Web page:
Over the past 1.5 years I have applied for four library grants: The Laura Bush Foundation Grant, The Dollar General Literacy Foundation Grant, The Target Early Childhood Reading Grant, and The Lois Lenski Covey Foundation Grant. Each grant is slightly different, and I’d like to give a small sketch of each, hoping it might encourage more Georgia librarians to avail themselves of these generous opportunities so that book collections increase in many school districts.
At $5,000.00, The Laura Bush Grant is the most generous of the four. Because of its generosity, the application is also the most extenisive. The application typically is posted online around November 1st, and the deadline is December 31st. Winners are usually announced in April or May. The application has short essay questions about your school’s population, your school’s library collection, and your school’s community. You might have to invest some time in searching statistics on a government web site to complete the part of the application concerning your school’s community . It’s also best to read applications of past winners, and to read all the information, especially the FAQ section, posted on the website itself.
The Target Grant is for $2,000.00, and The Dollar General Grant has a maximum of $3,000.00. Both grants are rather easy to fill out, but they do require you to have an idea. Whereas The Laura Bush Grant is awarded based mostly on need, both The Target Grant and The Dollar General Grant want you to develop an idea or concept and show how the grant is needed in order to fulfill that concept; both grants also want the most “bang for their buck,” meaning your idea has to have an impact on a good portion of the school’s population. The idea for my school was as follows: each kindergarten- 2nd grade class would get a monthly book to help build up the classroom library. Every kindergarten-2nd grade class gets the same monthly book, and hence the title of my project is “On the Same Page.” To stretch the funds, I use the school’s tax exempt information and the 20% off for educators at a book store. I also wanted to support a locally owned book store rather than a big chain book store. Little Shop of Stories in downtown Decatur fits the bill perfectly: I can order the books via email, they have the school’s tax exempt information on file (we set that account up when I purchased the first set of books), and they notifiy me via email when the books come in so I can come pick them up. The students take an AR test on the books, the teachers discuss the books in class— plot, theme, setting, etc. When the students come to the library for check out, I show them other books by the same author, and we also discuss the book, the author, and the illustrator. Just this past week the classes received Llama Llama Misses Mama by Anna Dewdney. When the students came to the library and found other books by her, they were so excited! And of course those books were immediately checked out! That’s what we want– kids excited about books!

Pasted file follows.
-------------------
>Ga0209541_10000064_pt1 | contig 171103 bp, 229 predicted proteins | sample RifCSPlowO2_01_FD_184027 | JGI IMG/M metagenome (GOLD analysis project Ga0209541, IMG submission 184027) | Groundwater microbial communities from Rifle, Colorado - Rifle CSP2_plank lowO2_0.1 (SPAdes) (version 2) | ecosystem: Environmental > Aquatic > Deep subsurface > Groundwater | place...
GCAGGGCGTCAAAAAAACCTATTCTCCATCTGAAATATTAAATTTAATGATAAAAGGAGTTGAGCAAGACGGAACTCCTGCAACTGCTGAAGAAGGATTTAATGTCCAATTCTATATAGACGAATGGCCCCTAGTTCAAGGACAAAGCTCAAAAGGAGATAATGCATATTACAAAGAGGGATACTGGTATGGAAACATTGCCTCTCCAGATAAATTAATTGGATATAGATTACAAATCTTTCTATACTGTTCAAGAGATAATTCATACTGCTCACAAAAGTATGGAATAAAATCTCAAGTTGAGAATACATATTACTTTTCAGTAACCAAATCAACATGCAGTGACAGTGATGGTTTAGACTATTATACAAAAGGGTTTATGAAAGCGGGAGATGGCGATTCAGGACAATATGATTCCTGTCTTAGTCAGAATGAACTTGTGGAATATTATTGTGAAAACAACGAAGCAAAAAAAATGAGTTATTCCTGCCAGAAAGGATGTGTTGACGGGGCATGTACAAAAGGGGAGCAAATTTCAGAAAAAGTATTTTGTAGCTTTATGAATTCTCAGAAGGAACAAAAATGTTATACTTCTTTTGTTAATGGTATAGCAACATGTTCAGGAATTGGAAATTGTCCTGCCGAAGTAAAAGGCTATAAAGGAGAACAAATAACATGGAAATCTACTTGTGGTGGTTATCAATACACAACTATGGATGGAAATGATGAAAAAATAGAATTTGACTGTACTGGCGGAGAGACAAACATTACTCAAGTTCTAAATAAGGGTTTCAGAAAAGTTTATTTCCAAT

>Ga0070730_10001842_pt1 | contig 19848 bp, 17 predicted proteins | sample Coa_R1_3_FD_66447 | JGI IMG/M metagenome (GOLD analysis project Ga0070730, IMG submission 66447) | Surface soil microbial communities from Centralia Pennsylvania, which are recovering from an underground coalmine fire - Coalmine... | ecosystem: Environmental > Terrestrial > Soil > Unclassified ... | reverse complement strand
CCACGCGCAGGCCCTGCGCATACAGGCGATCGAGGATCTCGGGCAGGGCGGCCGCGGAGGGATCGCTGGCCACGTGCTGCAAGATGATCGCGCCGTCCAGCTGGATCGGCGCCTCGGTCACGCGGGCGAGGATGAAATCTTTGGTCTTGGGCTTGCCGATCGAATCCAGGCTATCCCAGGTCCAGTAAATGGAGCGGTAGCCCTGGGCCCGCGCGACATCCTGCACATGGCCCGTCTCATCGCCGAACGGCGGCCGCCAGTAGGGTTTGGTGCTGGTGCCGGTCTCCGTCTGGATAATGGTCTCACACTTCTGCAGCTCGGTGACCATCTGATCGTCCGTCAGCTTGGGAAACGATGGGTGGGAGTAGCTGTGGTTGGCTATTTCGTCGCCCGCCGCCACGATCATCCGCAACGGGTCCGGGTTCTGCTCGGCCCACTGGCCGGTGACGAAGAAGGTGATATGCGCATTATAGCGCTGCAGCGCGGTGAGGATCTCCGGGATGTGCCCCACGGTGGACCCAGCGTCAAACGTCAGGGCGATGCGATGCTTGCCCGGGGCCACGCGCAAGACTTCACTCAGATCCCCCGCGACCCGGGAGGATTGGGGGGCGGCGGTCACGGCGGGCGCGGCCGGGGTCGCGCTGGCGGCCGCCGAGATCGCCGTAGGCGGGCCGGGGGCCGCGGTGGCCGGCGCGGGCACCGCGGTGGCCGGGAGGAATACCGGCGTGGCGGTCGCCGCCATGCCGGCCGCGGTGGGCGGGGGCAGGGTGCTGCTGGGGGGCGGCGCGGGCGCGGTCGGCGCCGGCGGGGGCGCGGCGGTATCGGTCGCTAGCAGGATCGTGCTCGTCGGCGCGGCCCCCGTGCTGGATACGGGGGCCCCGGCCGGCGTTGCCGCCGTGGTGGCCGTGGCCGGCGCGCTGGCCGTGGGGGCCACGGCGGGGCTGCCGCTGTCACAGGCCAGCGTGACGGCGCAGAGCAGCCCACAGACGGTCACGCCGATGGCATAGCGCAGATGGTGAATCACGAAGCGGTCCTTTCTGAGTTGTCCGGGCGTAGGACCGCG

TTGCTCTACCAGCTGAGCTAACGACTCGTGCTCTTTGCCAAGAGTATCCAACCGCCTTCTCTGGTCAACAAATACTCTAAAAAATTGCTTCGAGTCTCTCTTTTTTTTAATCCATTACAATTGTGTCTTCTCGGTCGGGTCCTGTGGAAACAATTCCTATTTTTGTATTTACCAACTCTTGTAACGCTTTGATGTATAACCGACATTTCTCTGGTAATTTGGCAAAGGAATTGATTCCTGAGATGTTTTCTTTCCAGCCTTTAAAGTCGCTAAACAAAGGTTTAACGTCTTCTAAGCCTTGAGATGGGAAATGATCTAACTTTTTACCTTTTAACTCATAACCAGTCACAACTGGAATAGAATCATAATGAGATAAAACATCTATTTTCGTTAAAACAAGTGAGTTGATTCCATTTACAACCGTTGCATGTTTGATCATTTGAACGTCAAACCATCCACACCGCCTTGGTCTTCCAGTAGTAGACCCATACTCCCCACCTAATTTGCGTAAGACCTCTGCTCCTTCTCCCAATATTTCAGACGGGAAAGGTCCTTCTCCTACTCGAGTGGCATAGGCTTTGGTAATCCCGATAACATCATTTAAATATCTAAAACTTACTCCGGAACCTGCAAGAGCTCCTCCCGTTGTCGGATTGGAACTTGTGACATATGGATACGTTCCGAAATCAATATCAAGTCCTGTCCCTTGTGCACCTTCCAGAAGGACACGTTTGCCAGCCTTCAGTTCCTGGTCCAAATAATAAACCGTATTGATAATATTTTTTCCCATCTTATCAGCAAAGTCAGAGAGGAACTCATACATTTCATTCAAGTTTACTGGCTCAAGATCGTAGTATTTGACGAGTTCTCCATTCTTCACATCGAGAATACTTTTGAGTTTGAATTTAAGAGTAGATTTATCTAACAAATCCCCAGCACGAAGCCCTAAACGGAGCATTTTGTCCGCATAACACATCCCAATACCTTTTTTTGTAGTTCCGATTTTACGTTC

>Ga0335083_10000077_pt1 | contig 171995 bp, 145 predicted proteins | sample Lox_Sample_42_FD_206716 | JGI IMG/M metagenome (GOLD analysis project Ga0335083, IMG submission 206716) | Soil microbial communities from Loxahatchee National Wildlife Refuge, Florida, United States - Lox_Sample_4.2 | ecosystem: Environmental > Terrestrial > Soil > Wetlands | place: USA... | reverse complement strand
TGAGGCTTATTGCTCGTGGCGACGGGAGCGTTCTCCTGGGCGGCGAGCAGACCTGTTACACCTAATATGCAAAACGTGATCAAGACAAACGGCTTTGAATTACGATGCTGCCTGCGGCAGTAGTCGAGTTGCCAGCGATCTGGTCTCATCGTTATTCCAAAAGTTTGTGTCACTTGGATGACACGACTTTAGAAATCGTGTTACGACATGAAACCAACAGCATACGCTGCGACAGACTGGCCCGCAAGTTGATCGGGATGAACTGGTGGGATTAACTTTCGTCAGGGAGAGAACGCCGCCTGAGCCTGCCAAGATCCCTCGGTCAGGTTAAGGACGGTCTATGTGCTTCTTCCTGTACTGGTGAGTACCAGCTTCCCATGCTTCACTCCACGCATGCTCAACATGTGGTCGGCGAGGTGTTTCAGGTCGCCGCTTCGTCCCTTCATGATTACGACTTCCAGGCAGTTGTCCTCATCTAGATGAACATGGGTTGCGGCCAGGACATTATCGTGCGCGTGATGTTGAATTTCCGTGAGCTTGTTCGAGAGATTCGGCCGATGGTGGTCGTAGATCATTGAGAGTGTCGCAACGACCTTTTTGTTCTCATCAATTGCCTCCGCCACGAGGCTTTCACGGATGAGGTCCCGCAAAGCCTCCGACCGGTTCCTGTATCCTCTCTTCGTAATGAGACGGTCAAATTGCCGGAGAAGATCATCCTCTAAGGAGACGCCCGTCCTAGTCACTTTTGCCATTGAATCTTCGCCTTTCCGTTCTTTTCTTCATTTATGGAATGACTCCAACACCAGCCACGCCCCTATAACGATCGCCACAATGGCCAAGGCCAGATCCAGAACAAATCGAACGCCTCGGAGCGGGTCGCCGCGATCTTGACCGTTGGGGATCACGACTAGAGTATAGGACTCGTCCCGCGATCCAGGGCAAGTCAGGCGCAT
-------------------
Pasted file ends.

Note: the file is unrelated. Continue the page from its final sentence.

The Lois Lenski Covey Foundation Grant application asks questions about your school’s population (especially student reading level statistics), your library’s collection, and your library’s budget. You are allowed to stipulate how the funds will be used. Applications are due sometime in the summer, and winners are announced in mid-December.
Here are the websites so you can check them out!
Anja Tigges. Ed.S.
Librarian, Scott Elementary School, Atlanta Public Schools
1752 Hollywood Road, Atlanta, GA 30318